In a professional services firm, your people are your biggest asset and biggest cost. By outlining how you’ll manage human resources effectively, it reduces the money you waste when resources are underused and sitting idle. And cuts costs associated with disengaged staff, burnout, and turnover. Between this and process efficiencies, you can maximize profitability.
With a commitment to continuous improvement and sharing best practices, operations strategies drive up quality and customer satisfaction. Standardized processes - and a system for implementing them - mean success is scalable, whether you’re serving 20 or 200 clients.
Operational strategies proactively identify risks and set out measures to mitigate them. In other words, you have a Plan B for when things disaster strikes. This reduces the risk of disrupting service delivery or disappointing a client when things go wrong, and protects the reputation you’ve worked so hard to build.
It sounds obvious but having an operations strategy - one that includes goals and KPIs - helps you improve performance. It provides a benchmark for where you are now, a roadmap to improve, and a way to measure your progress. Without an operations strategy, new initiatives may be unfocused and unmeasurable - which means good ideas can’t be proven or rolled out more widely.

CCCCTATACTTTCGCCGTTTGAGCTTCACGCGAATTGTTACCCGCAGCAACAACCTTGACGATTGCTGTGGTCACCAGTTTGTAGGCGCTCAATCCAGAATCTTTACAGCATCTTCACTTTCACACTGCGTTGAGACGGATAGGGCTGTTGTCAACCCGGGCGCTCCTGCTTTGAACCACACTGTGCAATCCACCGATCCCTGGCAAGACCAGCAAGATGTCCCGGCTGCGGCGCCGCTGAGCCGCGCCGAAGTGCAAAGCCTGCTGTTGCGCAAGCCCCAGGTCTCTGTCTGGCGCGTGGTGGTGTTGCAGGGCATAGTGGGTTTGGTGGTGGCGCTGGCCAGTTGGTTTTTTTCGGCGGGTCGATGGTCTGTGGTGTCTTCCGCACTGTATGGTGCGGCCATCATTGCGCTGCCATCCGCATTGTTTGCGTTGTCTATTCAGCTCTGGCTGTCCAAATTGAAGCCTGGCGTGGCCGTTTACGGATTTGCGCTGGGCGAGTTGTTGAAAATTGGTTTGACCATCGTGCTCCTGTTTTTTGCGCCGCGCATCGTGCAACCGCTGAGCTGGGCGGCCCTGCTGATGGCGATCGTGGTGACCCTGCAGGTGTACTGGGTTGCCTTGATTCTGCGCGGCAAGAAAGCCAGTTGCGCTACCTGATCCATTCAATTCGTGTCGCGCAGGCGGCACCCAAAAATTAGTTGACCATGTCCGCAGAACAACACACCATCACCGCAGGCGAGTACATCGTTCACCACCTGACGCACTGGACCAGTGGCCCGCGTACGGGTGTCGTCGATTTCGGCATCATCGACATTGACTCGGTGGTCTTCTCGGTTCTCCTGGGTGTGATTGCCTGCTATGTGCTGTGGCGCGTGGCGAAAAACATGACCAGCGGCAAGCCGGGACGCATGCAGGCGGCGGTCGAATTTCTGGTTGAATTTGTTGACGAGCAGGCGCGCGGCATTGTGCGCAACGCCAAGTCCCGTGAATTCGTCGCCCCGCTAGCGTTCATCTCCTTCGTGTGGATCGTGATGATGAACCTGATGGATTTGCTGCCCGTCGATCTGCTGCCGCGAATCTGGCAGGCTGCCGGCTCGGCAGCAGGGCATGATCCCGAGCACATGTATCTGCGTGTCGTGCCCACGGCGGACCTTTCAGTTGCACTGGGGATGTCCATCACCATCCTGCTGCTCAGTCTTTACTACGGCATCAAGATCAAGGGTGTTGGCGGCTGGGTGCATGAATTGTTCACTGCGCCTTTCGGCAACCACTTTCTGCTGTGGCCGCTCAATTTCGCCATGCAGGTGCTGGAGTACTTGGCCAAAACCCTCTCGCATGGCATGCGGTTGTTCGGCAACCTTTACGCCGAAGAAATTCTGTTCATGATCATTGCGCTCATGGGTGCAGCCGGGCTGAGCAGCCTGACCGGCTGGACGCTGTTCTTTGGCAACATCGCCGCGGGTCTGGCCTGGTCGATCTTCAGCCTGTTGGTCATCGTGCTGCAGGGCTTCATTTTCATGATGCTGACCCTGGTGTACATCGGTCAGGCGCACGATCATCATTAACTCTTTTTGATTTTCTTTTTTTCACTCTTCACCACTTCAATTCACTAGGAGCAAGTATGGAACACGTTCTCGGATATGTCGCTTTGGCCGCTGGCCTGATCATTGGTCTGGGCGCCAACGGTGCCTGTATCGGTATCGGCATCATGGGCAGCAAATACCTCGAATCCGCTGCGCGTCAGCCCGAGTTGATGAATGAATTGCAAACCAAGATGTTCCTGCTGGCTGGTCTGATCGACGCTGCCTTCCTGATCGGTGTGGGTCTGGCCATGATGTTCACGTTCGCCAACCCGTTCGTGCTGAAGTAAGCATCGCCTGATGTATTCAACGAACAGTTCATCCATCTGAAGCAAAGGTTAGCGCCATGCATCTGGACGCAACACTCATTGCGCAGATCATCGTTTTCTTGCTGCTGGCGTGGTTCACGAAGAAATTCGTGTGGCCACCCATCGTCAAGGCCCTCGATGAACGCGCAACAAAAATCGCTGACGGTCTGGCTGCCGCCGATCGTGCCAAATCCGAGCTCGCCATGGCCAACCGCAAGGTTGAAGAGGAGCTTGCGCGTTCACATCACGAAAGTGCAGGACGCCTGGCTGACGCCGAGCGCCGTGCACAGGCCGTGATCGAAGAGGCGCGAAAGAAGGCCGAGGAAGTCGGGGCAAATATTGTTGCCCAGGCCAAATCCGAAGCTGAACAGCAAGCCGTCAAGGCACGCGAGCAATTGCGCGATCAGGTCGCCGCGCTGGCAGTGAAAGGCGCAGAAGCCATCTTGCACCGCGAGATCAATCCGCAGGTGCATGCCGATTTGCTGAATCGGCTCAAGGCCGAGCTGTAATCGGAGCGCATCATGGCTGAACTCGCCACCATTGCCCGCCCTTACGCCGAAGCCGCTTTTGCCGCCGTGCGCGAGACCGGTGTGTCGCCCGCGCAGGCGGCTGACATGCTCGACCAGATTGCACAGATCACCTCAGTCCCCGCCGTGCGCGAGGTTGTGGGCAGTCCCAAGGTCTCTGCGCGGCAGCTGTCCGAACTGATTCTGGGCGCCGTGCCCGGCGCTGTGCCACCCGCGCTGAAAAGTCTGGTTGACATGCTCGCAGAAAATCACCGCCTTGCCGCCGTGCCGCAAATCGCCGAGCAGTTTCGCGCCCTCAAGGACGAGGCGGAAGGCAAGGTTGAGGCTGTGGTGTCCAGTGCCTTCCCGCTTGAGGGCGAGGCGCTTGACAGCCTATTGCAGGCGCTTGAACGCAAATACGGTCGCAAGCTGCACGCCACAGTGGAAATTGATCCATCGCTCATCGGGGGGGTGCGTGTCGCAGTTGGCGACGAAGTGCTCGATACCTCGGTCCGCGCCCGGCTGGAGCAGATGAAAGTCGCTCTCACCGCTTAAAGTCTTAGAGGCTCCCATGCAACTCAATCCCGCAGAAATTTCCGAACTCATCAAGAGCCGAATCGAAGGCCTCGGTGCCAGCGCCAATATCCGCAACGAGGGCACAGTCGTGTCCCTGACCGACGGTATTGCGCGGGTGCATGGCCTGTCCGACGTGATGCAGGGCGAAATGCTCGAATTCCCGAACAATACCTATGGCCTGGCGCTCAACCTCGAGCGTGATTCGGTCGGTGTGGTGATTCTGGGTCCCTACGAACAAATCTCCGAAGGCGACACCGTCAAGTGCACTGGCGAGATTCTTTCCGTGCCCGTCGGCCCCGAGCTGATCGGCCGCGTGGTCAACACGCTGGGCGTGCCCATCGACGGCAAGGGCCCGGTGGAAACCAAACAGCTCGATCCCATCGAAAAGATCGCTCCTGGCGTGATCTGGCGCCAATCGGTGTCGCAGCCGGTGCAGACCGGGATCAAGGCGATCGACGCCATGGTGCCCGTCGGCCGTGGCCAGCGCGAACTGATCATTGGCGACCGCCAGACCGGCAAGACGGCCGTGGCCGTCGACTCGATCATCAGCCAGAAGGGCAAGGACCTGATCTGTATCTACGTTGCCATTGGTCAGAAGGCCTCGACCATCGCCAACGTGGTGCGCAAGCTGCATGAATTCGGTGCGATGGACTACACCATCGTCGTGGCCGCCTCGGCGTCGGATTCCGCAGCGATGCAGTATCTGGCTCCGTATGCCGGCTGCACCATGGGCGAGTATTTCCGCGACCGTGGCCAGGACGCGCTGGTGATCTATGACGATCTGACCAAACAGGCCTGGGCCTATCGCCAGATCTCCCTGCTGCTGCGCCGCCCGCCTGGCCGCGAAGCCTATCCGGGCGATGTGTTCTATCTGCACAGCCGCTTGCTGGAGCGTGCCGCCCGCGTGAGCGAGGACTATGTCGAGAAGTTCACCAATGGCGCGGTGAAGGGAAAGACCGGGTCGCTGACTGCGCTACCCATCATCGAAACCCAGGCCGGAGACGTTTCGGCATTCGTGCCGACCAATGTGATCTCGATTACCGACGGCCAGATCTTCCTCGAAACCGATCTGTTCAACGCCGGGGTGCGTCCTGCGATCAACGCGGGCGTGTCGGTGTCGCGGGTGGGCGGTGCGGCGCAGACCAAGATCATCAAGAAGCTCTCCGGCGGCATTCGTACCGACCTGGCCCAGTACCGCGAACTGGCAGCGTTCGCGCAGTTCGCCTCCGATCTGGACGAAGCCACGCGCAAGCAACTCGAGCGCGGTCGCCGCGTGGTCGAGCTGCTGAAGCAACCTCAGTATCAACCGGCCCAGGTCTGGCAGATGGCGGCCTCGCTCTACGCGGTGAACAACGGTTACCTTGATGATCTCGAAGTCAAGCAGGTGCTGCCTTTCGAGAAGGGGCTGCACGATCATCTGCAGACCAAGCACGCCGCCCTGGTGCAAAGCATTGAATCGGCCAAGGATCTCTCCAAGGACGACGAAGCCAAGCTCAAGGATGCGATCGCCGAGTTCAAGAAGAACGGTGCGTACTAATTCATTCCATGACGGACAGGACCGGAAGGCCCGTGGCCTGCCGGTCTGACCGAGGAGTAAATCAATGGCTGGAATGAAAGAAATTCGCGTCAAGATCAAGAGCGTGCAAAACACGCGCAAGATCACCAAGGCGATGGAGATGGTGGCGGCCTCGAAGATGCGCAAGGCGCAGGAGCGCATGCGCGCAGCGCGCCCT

An operations strategy encourages you to think about how you can build competitive advantage and better meet customer expectations. As such, it encourages innovation - whether that’s in service development or process improvement. Either way, this increased creativity can give you an edge over rivals.
Ready to raise the bar in your business operations? Here’s what successful operations directors do differently.
An operations strategy is essential for any company that delivers professional services and client projects.
It provides a framework for developing competitive strategies around key success factors like resource utilization, customer relationships, and service delivery.
As such, it positions your business for higher customer satisfaction, operational efficiency, innovation, and profitability.
One way to improve operational efficiency is to harness the power of resource management software. It takes the time, pain, and risk out of resource allocation by automating all the fiddly bits.
It reduces your resource risk and improves your resource efficiency. No wonder it’s got static spreadsheets and chaotic Kanban boards on the ropes 🥊
Discover all the benefits in our buyer’s guide to resource management software.
Cost efficiency is a fundamental part of any project business. You have to control project costs, spend less money than you make, and still delight your clients. Here are 13 ways project businesses can improve cost efficiency - for sustainable profit and growth.
Looking for an alternative to Mavenlink that fits the bill, but leaves you with a smaller bill? There are plenty of options! Let's go through the top budget-friendly Mavenlink alternatives.